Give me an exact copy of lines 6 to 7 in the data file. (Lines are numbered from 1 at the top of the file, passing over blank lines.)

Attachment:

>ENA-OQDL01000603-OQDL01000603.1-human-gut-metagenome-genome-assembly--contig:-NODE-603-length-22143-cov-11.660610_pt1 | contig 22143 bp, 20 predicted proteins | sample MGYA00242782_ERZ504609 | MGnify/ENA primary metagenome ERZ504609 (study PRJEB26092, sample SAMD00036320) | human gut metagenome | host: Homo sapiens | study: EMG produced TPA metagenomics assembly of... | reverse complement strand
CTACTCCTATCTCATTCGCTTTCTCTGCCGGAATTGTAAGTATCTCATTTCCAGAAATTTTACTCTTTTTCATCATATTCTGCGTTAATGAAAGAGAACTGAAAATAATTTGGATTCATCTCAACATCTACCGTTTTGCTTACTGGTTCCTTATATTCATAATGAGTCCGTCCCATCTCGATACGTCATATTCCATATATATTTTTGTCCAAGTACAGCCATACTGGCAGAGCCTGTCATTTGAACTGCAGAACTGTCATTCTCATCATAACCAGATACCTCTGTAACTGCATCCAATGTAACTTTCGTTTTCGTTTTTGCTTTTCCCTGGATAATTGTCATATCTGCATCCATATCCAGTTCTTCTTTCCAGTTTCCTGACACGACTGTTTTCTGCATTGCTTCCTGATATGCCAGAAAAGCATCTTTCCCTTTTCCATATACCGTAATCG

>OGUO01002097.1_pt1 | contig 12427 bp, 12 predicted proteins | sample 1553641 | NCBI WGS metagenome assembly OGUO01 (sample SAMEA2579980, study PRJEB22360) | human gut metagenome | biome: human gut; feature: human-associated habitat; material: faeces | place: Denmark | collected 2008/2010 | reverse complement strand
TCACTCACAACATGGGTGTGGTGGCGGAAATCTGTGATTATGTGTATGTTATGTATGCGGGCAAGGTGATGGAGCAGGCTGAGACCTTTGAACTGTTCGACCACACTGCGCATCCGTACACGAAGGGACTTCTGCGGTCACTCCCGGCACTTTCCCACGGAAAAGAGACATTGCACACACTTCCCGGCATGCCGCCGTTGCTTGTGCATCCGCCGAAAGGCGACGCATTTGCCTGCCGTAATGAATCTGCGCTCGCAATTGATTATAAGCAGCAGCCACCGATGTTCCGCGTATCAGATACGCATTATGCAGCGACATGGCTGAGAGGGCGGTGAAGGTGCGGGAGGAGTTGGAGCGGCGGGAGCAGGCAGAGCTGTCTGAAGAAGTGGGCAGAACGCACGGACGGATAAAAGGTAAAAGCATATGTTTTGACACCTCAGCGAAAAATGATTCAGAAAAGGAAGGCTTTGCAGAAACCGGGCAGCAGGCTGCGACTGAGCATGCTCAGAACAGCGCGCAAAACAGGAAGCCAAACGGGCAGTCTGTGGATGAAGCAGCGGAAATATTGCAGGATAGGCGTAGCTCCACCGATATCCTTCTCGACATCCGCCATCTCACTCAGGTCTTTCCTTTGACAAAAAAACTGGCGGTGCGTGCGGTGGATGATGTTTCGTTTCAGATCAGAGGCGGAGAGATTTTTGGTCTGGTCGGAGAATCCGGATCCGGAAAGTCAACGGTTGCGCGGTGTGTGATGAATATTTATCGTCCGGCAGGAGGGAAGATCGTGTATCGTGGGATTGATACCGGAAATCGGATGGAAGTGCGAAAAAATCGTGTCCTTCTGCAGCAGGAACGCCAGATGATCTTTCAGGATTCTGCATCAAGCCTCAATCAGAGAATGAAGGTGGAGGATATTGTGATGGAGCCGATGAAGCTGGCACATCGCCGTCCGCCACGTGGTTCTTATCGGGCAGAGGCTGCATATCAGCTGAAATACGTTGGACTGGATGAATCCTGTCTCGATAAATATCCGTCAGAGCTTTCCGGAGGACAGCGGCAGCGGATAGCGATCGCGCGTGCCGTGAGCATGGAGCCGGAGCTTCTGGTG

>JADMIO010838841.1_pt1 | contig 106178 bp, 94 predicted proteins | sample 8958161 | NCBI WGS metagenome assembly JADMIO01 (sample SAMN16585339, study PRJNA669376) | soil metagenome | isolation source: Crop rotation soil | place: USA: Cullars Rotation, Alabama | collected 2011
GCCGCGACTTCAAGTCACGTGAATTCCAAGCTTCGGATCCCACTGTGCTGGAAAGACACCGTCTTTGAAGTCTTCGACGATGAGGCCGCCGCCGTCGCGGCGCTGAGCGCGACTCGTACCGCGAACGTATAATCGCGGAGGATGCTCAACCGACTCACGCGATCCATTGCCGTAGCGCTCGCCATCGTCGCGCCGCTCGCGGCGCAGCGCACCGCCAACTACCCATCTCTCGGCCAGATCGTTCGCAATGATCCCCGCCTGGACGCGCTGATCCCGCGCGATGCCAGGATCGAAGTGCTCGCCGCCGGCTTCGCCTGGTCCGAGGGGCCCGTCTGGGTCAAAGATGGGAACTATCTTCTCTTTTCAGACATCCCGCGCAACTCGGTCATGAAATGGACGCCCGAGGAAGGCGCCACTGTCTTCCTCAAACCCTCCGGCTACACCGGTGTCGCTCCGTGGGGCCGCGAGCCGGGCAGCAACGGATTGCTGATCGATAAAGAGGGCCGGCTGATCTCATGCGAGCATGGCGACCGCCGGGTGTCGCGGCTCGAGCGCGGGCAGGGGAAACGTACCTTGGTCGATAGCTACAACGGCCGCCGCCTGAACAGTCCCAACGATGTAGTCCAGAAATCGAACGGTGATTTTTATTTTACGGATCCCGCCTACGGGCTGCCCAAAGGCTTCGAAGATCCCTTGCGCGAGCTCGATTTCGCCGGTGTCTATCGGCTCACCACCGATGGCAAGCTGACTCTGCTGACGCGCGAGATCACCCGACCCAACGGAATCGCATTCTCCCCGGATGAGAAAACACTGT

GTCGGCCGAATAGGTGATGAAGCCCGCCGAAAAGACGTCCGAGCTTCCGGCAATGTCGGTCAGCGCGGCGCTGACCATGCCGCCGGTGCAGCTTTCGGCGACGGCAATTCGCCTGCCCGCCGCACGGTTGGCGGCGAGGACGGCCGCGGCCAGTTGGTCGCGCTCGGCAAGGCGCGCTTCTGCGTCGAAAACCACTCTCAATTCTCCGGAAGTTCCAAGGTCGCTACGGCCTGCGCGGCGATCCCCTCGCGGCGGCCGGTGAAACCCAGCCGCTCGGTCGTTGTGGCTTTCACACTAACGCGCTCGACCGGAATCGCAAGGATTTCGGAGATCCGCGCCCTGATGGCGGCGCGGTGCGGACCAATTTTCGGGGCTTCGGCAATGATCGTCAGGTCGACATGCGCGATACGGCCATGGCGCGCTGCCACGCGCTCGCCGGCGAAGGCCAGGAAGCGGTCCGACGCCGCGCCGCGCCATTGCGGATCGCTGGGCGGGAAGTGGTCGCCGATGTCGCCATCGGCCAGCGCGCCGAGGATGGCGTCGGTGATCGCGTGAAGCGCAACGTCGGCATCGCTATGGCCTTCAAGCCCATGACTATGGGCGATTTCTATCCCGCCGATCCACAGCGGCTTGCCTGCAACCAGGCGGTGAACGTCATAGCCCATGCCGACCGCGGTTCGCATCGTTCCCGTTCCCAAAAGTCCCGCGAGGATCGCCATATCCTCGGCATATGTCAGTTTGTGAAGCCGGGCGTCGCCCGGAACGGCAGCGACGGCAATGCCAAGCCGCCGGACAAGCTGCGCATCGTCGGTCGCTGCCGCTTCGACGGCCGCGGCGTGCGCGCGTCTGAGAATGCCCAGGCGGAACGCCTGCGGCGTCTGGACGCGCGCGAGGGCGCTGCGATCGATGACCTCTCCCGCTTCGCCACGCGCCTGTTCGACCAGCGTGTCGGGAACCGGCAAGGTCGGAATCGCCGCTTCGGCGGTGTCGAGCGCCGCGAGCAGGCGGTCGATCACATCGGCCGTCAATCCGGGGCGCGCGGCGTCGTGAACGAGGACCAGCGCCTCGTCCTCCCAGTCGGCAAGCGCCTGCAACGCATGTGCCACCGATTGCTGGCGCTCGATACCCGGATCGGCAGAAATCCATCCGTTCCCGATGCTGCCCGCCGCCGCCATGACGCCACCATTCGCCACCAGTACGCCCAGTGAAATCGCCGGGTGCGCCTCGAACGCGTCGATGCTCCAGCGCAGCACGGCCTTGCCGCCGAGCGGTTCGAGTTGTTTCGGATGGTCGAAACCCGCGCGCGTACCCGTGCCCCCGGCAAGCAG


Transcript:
GCCGCGACTTCAAGTCACGTGAATTCCAAGCTTCGGATCCCACTGTGCTGGAAAGACACCGTCTTTGAAGTCTTCGACGATGAGGCCGCCGCCGTCGCGGCGCTGAGCGCGACTCGTACCGCGAACGTATAATCGCGGAGGATGCTCAACCGACTCACGCGATCCATTGCCGTAGCGCTCGCCATCGTCGCGCCGCTCGCGGCGCAGCGCACCGCCAACTACCCATCTCTCGGCCAGATCGTTCGCAATGATCCCCGCCTGGACGCGCTGATCCCGCGCGATGCCAGGATCGAAGTGCTCGCCGCCGGCTTCGCCTGGTCCGAGGGGCCCGTCTGGGTCAAAGATGGGAACTATCTTCTCTTTTCAGACATCCCGCGCAACTCGGTCATGAAATGGACGCCCGAGGAAGGCGCCACTGTCTTCCTCAAACCCTCCGGCTACACCGGTGTCGCTCCGTGGGGCCGCGAGCCGGGCAGCAACGGATTGCTGATCGATAAAGAGGGCCGGCTGATCTCATGCGAGCATGGCGACCGCCGGGTGTCGCGGCTCGAGCGCGGGCAGGGGAAACGTACCTTGGTCGATAGCTACAACGGCCGCCGCCTGAACAGTCCCAACGATGTAGTCCAGAAATCGAACGGTGATTTTTATTTTACGGATCCCGCCTACGGGCTGCCCAAAGGCTTCGAAGATCCCTTGCGCGAGCTCGATTTCGCCGGTGTCTATCGGCTCACCACCGATGGCAAGCTGACTCTGCTGACGCGCGAGATCACCCGACCCAACGGAATCGCATTCTCCCCGGATGAGAAAACACTGT

GTCGGCCGAATAGGTGATGAAGCCCGCCGAAAAGACGTCCGAGCTTCCGGCAATGTCGGTCAGCGCGGCGCTGACCATGCCGCCGGTGCAGCTTTCGGCGACGGCAATTCGCCTGCCCGCCGCACGGTTGGCGGCGAGGACGGCCGCGGCCAGTTGGTCGCGCTCGGCAAGGCGCGCTTCTGCGTCGAAAACCACTCTCAATTCTCCGGAAGTTCCAAGGTCGCTACGGCCTGCGCGGCGATCCCCTCGCGGCGGCCGGTGAAACCCAGCCGCTCGGTCGTTGTGGCTTTCACACTAACGCGCTCGACCGGAATCGCAAGGATTTCGGAGATCCGCGCCCTGATGGCGGCGCGGTGCGGACCAATTTTCGGGGCTTCGGCAATGATCGTCAGGTCGACATGCGCGATACGGCCATGGCGCGCTGCCACGCGCTCGCCGGCGAAGGCCAGGAAGCGGTCCGACGCCGCGCCGCGCCATTGCGGATCGCTGGGCGGGAAGTGGTCGCCGATGTCGCCATCGGCCAGCGCGCCGAGGATGGCGTCGGTGATCGCGTGAAGCGCAACGTCGGCATCGCTATGGCCTTCAAGCCCATGACTATGGGCGATTTCTATCCCGCCGATCCACAGCGGCTTGCCTGCAACCAGGCGGTGAACGTCATAGCCCATGCCGACCGCGGTTCGCATCGTTCCCGTTCCCAAAAGTCCCGCGAGGATCGCCATATCCTCGGCATATGTCAGTTTGTGAAGCCGGGCGTCGCCCGGAACGGCAGCGACGGCAATGCCAAGCCGCCGGACAAGCTGCGCATCGTCGGTCGCTGCCGCTTCGACGGCCGCGGCGTGCGCGCGTCTGAGAATGCCCAGGCGGAACGCCTGCGGCGTCTGGACGCGCGCGAGGGCGCTGCGATCGATGACCTCTCCCGCTTCGCCACGCGCCTGTTCGACCAGCGTGTCGGGAACCGGCAAGGTCGGAATCGCCGCTTCGGCGGTGTCGAGCGCCGCGAGCAGGCGGTCGATCACATCGGCCGTCAATCCGGGGCGCGCGGCGTCGTGAACGAGGACCAGCGCCTCGTCCTCCCAGTCGGCAAGCGCCTGCAACGCATGTGCCACCGATTGCTGGCGCTCGATACCCGGATCGGCAGAAATCCATCCGTTCCCGATGCTGCCCGCCGCCGCCATGACGCCACCATTCGCCACCAGTACGCCCAGTGAAATCGCCGGGTGCGCCTCGAACGCGTCGATGCTCCAGCGCAGCACGGCCTTGCCGCCGAGCGGTTCGAGTTGTTTCGGATGGTCGAAACCCGCGCGCGTACCCGTGCCCCCGGCAAGCAG